A week of negotiations as UK Prime Minister Theresa May continued to argue that her Chequers blueprint for Brexit was the only credible proposal on the table, while distance talks from Labour raised the suggestion of a possible new referendum. Elsewhere Donald Trump and Japanese Prime Minister Shinzo Abe agreed to start trade talks in an arrangement that, for now, protected Japanese automakers from further tariffs, while Canada finally agreed to the new Nafta deal.
In the US, the Federal Reserve raised interest rates by quarter of a percent for the third time this year. Many members of its voting committee also expect another rise before the end of the year. Chair Jerome Powell stuck with his preference to let the data do the talking, but did highlight that US companies were beginning to get concerned over the escalation of trade wars even though they haven’t kicked into the numbers yet
The European Central Bank kept its policy unchanged, as expected, remaining on track to end bond purchases this year and raise interest rates next autumn. This was despite the fact the bank warned that risks from protectionism were gaining prominence.
Italian government bonds were hit last week after the country’s populist government agreed a more fiscally aggressive budget than was expected. The coalition decision agreed to approve a significant fiscal expansion to cover the guaranteed citizens’ income and their pledge for tax cuts which will see Italy’s budget deficit as a percentage of gross domestic product rise to 2.4 per cent next year. This is still within the 3 per cent of GDP deficit ceiling that EU countries must stick to as part of the bloc’s Stability and Growth pact, but Rome’s plan to run a 2.4 per cent deficit for several years will put Italy in clear breach of the part of the agreement that calls for members to bring debt down to 60 per cent of GDP.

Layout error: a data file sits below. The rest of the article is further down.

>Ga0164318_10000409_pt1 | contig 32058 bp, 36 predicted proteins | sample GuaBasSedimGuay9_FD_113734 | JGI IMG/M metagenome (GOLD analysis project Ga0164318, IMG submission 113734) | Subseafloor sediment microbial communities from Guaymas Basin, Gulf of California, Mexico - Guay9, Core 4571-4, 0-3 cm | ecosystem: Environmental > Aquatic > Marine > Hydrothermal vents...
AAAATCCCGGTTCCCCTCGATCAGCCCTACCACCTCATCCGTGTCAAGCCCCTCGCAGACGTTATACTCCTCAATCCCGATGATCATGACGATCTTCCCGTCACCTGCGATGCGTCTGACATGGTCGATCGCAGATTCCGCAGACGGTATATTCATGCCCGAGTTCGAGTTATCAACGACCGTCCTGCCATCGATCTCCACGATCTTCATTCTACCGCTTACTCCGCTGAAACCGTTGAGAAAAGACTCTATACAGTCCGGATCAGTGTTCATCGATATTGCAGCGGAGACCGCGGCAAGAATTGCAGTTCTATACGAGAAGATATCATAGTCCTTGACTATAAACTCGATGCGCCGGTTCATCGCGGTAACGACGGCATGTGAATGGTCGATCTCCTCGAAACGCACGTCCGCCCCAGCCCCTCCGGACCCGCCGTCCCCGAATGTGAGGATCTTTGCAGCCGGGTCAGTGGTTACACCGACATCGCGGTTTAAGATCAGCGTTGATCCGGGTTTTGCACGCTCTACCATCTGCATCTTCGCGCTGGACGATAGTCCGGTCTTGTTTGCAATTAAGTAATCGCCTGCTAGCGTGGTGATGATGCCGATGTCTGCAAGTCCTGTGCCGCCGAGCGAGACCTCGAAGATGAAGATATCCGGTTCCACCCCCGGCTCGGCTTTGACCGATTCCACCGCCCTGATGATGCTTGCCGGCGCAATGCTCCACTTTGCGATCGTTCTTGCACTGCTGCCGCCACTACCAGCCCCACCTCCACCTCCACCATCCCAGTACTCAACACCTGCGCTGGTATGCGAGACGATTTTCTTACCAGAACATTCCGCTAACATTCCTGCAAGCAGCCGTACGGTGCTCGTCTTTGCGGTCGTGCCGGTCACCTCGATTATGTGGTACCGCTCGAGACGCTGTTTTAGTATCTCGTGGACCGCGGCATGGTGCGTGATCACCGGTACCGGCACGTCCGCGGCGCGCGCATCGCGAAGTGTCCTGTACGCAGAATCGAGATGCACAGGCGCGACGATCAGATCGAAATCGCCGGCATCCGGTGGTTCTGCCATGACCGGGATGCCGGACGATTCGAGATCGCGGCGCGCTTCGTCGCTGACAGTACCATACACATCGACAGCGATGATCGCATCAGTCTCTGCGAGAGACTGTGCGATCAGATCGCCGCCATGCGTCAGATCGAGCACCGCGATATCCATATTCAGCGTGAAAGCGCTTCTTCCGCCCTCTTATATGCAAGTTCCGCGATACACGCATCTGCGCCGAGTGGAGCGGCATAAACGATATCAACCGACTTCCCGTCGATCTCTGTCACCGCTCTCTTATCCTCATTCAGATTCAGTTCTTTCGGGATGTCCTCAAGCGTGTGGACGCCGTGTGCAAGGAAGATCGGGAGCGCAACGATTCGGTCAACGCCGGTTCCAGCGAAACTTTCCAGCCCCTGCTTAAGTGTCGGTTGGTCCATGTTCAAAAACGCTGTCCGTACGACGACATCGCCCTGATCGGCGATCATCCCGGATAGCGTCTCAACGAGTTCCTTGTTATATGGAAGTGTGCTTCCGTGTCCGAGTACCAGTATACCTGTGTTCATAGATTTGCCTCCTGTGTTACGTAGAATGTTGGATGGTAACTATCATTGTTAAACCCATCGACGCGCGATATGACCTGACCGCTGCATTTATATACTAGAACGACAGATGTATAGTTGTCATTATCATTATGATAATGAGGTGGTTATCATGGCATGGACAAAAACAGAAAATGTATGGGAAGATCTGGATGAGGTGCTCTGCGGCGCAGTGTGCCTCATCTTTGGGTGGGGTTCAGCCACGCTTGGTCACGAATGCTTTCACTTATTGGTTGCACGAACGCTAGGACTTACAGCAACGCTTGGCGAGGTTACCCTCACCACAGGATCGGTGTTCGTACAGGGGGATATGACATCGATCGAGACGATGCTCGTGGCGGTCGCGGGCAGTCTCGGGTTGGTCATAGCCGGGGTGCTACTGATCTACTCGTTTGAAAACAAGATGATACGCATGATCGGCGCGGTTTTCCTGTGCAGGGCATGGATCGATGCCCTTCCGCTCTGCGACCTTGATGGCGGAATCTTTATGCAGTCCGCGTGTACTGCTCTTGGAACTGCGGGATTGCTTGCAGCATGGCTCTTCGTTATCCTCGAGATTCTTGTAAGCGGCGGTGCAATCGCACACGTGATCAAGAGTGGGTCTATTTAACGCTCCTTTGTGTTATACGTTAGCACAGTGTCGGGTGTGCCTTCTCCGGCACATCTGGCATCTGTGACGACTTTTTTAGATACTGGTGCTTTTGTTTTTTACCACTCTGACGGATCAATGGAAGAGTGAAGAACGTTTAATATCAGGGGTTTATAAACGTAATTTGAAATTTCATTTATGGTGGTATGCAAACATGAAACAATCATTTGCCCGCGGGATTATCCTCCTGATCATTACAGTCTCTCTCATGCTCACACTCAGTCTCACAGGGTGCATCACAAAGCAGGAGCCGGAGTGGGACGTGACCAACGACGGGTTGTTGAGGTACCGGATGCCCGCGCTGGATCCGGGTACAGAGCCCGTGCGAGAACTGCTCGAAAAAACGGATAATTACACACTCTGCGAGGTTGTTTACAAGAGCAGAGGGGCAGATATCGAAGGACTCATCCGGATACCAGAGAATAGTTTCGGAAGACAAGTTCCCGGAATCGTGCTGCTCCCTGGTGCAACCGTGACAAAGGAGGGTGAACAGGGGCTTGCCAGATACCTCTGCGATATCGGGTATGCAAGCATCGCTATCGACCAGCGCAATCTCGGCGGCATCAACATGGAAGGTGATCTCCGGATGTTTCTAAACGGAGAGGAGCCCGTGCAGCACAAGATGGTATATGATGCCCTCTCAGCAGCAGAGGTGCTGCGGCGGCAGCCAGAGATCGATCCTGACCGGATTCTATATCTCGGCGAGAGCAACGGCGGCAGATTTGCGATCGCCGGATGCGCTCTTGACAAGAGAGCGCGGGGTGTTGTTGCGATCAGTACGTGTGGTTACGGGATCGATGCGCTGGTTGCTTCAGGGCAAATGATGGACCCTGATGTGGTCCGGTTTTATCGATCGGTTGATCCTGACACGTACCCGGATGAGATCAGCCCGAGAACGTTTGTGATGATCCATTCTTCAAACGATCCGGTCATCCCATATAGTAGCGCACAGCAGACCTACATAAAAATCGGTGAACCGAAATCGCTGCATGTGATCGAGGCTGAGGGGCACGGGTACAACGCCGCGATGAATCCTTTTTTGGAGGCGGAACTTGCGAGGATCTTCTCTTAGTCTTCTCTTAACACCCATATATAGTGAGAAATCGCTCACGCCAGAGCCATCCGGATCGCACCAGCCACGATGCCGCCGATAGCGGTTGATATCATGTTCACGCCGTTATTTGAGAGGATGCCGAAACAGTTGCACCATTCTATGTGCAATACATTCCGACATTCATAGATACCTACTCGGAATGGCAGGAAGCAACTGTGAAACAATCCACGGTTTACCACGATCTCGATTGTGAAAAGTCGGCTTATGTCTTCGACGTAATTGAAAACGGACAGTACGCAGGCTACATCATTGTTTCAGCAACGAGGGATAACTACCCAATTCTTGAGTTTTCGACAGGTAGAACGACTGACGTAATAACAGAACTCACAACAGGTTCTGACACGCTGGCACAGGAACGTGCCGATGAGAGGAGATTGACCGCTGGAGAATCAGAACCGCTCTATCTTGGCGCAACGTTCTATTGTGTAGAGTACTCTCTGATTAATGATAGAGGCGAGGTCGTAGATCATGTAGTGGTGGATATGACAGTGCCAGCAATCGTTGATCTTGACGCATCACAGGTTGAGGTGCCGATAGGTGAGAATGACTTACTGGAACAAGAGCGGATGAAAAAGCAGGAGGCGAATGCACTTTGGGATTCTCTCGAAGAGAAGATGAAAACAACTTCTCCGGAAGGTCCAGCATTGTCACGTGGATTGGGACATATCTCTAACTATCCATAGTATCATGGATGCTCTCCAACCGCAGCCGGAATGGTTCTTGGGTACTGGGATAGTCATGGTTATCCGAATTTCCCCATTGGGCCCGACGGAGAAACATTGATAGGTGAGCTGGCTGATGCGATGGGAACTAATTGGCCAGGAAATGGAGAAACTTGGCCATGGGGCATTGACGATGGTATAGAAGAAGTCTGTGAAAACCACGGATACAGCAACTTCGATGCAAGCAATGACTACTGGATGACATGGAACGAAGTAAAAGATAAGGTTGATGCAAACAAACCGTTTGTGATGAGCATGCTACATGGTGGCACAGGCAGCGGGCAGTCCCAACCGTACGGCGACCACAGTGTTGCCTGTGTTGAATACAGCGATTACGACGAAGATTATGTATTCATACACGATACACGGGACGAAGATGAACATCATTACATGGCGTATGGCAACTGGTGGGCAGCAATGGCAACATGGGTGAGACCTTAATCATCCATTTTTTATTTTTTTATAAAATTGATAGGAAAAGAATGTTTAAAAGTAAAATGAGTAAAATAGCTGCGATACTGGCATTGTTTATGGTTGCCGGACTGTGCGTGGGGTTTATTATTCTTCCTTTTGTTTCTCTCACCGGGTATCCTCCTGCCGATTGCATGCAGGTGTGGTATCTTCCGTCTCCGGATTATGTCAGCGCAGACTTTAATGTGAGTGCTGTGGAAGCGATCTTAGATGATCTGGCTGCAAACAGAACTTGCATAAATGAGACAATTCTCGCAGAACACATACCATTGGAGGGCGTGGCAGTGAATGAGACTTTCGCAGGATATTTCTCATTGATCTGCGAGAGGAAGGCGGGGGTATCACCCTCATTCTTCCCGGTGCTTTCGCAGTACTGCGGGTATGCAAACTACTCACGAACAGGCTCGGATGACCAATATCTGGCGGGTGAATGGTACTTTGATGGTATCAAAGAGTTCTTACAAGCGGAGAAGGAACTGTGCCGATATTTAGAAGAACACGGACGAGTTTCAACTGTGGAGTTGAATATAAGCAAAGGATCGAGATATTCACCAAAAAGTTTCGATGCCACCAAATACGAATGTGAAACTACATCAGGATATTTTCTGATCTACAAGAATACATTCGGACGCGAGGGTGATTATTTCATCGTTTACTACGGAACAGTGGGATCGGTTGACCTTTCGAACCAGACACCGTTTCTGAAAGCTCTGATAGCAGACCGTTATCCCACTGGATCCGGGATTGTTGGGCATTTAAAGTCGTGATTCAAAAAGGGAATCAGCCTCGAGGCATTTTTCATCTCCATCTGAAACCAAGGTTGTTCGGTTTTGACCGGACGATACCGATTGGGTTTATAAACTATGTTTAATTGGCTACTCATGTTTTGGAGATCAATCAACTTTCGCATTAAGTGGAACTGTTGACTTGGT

Canada finally agreed to join a US deal with Mexico to revamp Nafta, ending months of uncertainty over trade in North America. The new trilateral pact is to be called the United States-Mexico-Canada Agreement. The fact that Canada joined the US deal with Mexico improves its chances of securing congressional approval in America, though it does not guarantee its passage. The trilateral deal is due to be signed on November 30, and would be voted on in 2019, with a new Congress. If the Democratic party wins control of the House of Representatives, this could complicate the deal’s prospects further down the line.
If you would like more information on the above article or advice on your personal financial circumstances, please contact us >>